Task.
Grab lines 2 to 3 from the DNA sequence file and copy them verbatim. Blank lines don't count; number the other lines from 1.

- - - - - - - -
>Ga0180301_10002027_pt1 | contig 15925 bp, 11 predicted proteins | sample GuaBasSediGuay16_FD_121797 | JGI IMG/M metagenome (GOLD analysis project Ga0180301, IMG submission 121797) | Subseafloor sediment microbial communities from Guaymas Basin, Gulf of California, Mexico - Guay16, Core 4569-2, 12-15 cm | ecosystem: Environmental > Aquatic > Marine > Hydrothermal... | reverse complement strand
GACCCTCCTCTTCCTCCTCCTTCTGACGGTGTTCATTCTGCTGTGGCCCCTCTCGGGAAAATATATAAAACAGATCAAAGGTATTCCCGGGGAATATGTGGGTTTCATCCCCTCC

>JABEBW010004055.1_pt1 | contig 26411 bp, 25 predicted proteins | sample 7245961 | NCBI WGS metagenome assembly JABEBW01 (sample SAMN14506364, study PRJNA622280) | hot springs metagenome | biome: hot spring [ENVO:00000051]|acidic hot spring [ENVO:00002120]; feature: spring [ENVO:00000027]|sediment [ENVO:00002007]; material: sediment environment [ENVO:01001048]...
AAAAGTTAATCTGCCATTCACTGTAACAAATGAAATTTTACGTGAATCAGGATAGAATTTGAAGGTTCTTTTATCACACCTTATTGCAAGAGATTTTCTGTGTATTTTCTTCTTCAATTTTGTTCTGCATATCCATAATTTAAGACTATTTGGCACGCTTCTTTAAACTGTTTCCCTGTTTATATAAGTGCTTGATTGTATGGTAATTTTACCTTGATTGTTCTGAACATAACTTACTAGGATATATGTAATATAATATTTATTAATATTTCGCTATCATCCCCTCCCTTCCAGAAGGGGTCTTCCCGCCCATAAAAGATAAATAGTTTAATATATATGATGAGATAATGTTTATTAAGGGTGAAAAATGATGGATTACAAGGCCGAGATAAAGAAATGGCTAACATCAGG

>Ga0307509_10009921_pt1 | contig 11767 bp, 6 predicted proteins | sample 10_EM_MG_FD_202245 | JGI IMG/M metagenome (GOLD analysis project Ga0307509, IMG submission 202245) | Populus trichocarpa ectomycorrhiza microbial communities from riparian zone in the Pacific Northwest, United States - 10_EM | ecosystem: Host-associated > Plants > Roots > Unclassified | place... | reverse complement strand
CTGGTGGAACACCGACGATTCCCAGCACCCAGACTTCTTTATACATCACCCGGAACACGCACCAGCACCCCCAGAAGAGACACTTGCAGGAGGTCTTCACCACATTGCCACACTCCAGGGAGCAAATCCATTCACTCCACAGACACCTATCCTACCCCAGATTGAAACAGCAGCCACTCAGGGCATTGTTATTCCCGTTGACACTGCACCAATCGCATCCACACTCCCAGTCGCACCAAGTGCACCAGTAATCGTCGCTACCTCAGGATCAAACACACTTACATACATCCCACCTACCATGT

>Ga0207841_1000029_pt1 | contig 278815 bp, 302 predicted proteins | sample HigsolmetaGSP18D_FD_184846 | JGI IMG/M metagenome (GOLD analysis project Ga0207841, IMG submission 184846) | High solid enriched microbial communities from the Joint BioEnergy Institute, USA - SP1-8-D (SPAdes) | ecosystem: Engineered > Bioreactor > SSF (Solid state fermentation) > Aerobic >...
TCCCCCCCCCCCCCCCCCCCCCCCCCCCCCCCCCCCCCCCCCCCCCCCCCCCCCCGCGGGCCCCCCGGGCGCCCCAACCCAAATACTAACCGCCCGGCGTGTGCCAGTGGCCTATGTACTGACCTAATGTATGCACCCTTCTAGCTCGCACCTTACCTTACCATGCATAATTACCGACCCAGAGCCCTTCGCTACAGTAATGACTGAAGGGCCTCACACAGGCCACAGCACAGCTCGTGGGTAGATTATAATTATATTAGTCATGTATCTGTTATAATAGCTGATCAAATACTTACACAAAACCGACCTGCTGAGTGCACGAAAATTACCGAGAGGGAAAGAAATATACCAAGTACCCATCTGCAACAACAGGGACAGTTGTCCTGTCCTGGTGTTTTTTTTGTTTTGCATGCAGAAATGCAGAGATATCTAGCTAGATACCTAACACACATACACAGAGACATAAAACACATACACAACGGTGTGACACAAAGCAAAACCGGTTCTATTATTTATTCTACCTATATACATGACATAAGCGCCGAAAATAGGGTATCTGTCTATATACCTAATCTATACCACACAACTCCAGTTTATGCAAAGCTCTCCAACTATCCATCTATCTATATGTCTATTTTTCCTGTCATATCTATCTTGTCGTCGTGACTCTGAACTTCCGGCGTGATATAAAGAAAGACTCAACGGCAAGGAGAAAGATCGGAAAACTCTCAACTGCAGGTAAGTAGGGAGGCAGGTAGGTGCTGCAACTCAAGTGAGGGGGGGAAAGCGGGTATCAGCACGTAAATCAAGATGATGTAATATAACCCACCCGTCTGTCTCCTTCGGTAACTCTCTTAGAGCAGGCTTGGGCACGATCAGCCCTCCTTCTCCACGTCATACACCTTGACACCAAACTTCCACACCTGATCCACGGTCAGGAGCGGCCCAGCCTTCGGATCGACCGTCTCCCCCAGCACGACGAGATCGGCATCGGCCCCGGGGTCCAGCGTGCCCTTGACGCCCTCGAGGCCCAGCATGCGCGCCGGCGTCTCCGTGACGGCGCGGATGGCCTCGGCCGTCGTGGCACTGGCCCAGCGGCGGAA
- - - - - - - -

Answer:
GACCCTCCTCTTCCTCCTCCTTCTGACGGTGTTCATTCTGCTGTGGCCCCTCTCGGGAAAATATATAAAACAGATCAAAGGTATTCCCGGGGAATATGTGGGTTTCATCCCCTCC

>JABEBW010004055.1_pt1 | contig 26411 bp, 25 predicted proteins | sample 7245961 | NCBI WGS metagenome assembly JABEBW01 (sample SAMN14506364, study PRJNA622280) | hot springs metagenome | biome: hot spring [ENVO:00000051]|acidic hot spring [ENVO:00002120]; feature: spring [ENVO:00000027]|sediment [ENVO:00002007]; material: sediment environment [ENVO:01001048]...